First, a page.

COVID-19 Vaccine Can Trigger Acute Hepatitis: Case Report

By Gabrielle Stephenson
Gabrielle Stephenson
Gabrielle Stephenson
Gabrielle Stephenson is a reporter covering world news. She is currently based in Australia.
May 3, 2022 Updated: May 3, 2022

A recent case report about a man who received an mRNA-based COVID-19 vaccine suggests that taking the vaccine “may trigger immune-mediated hepatitis,” researchers wrote.

The case report does not indicate how common such a case would be, although researchers said that such a scenario is recognized as a “rare adverse event not identified in early trials.”

The report, published in the Journal of Hepatology in late April, describes the case of a man in Germany aged 52 who developed acute hepatitis—liver inflammation—two to three weeks after having received an mRNA-based COVID-19 vaccine from Pfizer-BioNTech (the BNT163b2 vaccine).

Researchers said they found that highly-activated T cells “accumulate and are evenly distributed in the different areas” of the man’s liver after he took the COVID-19 vaccine and developed acute hepatitis. T cells are a type of white blood cell that comprise a key part of the immune system. These cells focus on fighting new infections.

The patient experienced nausea and fatigue about 10 days after his first dose of the vaccine, and was subsequently found to have acute hepatitis. The hepatitis resolved on its own after about three days. He had a second dose of the vaccine 41 days after his first dose. Symptoms of nausea and fatigue returned 20 days later—he was given an oral steroid medication and initially improved. He relapsed 39 days later, after which he was successfully treated with systemic immunosuppressive therapy that also included steroids. The man’s liver function tests “subsequently normalized within 8 weeks.”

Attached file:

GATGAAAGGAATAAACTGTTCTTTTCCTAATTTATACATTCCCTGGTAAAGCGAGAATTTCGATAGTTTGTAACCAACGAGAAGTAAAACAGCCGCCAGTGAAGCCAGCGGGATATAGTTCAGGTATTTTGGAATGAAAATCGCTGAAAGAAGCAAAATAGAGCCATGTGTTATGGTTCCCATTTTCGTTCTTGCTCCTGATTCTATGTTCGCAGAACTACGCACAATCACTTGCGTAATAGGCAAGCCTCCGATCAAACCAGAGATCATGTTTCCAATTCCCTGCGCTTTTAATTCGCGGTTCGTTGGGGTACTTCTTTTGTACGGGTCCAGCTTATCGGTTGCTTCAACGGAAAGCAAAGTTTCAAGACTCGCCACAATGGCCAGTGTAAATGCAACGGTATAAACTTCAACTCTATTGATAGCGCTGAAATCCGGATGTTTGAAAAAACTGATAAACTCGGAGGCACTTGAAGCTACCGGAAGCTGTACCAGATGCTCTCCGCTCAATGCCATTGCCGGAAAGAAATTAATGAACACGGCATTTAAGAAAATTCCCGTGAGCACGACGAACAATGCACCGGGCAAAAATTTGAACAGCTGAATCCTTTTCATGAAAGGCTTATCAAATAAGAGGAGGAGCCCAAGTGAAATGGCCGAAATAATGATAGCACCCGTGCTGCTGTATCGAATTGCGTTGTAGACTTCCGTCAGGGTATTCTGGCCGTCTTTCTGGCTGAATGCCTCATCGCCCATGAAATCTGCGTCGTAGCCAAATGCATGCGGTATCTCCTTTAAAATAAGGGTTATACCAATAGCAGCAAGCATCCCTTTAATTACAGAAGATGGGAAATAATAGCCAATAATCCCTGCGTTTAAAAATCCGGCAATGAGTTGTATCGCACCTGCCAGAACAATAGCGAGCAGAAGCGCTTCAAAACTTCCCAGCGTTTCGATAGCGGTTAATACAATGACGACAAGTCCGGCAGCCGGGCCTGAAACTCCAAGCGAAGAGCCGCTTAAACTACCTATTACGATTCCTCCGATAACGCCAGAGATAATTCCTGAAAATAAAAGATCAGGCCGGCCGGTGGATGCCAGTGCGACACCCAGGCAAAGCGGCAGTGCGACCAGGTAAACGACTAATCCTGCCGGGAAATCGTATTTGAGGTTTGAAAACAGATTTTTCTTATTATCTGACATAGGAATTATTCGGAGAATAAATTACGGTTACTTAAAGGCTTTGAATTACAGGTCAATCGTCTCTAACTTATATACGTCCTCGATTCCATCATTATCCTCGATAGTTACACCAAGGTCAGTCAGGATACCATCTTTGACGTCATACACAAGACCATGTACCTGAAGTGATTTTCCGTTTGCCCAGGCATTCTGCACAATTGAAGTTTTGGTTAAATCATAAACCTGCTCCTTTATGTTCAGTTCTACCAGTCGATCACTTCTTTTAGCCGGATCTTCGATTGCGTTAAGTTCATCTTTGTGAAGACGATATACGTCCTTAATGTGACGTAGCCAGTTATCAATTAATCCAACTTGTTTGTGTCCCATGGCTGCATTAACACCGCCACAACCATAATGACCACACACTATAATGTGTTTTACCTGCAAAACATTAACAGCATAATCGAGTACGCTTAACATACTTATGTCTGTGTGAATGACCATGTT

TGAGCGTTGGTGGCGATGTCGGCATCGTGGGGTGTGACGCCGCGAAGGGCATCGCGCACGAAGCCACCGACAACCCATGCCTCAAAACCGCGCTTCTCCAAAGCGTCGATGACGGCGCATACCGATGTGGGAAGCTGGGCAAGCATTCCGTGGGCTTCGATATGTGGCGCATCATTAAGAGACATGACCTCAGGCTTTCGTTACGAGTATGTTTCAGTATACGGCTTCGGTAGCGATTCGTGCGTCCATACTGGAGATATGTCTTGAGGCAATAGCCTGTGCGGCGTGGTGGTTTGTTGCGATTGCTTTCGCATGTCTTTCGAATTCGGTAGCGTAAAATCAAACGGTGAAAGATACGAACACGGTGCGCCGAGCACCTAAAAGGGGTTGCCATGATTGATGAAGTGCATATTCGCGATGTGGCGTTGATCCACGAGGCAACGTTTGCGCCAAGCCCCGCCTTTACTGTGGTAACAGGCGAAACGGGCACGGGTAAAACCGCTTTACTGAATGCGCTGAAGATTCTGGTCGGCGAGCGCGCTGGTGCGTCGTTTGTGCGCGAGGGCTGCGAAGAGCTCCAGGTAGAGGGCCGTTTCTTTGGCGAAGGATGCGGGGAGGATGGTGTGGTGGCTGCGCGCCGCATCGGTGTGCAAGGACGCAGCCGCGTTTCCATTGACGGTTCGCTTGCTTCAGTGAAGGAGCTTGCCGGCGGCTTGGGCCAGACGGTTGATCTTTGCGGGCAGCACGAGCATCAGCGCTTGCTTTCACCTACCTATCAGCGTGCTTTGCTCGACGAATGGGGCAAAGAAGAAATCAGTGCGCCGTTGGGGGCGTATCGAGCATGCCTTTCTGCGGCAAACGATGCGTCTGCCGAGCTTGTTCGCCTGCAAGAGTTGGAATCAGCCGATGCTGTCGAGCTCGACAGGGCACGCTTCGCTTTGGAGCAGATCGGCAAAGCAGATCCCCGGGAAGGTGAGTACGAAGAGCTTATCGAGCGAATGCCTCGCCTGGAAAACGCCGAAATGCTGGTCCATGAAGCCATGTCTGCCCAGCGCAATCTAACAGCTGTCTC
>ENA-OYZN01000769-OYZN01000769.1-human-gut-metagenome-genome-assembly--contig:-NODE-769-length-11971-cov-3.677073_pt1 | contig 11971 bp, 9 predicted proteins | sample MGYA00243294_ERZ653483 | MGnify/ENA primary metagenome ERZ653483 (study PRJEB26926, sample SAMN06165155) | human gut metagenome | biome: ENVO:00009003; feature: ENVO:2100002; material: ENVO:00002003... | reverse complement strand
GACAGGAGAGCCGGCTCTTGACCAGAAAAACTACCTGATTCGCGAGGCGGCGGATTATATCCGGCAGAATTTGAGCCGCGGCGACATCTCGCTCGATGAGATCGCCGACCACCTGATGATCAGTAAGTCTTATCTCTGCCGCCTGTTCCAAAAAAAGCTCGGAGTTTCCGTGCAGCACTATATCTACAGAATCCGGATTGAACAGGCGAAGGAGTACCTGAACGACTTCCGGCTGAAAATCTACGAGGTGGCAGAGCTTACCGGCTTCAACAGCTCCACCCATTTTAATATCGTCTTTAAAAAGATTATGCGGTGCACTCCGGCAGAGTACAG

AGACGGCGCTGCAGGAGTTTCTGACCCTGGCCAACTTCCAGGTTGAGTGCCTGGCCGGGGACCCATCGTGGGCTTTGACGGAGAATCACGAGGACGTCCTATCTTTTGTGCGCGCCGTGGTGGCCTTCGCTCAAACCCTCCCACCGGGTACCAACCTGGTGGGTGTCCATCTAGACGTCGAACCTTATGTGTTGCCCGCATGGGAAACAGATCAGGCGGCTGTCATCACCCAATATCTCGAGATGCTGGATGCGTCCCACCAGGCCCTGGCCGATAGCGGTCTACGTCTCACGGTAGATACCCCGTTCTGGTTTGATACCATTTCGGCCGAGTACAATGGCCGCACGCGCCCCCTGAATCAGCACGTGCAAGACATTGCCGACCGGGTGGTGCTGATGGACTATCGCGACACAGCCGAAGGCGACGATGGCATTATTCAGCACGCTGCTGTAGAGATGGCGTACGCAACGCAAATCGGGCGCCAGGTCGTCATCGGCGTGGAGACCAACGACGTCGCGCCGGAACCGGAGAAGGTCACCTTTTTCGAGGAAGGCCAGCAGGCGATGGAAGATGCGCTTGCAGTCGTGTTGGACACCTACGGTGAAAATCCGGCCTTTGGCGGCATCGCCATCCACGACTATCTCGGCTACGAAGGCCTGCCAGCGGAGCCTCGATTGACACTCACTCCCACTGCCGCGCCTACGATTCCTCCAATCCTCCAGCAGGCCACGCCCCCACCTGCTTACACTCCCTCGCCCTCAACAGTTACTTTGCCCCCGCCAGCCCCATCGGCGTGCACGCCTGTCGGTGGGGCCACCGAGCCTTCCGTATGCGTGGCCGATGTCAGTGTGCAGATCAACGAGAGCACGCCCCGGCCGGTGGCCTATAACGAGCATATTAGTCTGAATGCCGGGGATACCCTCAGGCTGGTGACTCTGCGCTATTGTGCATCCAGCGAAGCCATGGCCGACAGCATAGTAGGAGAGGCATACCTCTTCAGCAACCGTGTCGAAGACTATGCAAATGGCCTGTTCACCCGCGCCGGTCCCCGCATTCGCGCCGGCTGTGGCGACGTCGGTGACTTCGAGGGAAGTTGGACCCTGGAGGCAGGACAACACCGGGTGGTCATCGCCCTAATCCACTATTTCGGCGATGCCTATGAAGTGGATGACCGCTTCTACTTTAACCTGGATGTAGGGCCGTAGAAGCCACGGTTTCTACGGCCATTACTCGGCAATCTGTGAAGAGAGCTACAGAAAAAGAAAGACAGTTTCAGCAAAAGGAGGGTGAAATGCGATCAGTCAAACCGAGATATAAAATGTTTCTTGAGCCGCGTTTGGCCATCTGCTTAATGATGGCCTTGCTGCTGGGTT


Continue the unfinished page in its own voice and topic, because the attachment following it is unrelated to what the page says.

Researchers said the man’s immune response to the COVID-19 vaccine may have contributed to his liver inflammation. The COVID-19 vaccine from Pfizer “may trigger immune-mediated hepatitis by mechanisms linked to vaccine-induced cellular immunity,” they said in the case report.

Within the T cells that were found in the liver, the scientists observed “an enrichment of T cells that are reactive to SARS-CoV-2, suggesting that these vaccine-induced cells can contribute to the liver inflammation in this context.”

Specifically, the type of T cell called CD8 T cells “represented the most abundant immune cell subset” found in the liver. “Our analysis highlights that activated cytotoxic CD8 T cells including vaccine-induced spike-specific CD8 T cells could contribute to disease pathogenesis,” researchers wrote.

“Based on their strong enrichment … we speculated that CD8 T cells could be drivers of the hepatic inflammation.”

The authors called the case one that appears to be autoimmune hepatitis, but is not.

“Autoimmune-hepatitis-like disease after vaccination against SARS-CoV-2 is now recognized as a rare adverse event not identified in early trials,” they wrote. “The widespread use of the vaccine with administration of hundreds of million doses worldwide raises also questions of causality vs. coincidence.”

The authors wrote it is important to differentiate autoimmune hepatitis from hepatitis triggered by immune responses after COVID-19 vaccination; the former requires lifelong immunosuppressive therapy in many patients, while the latter is possibly transient, they noted.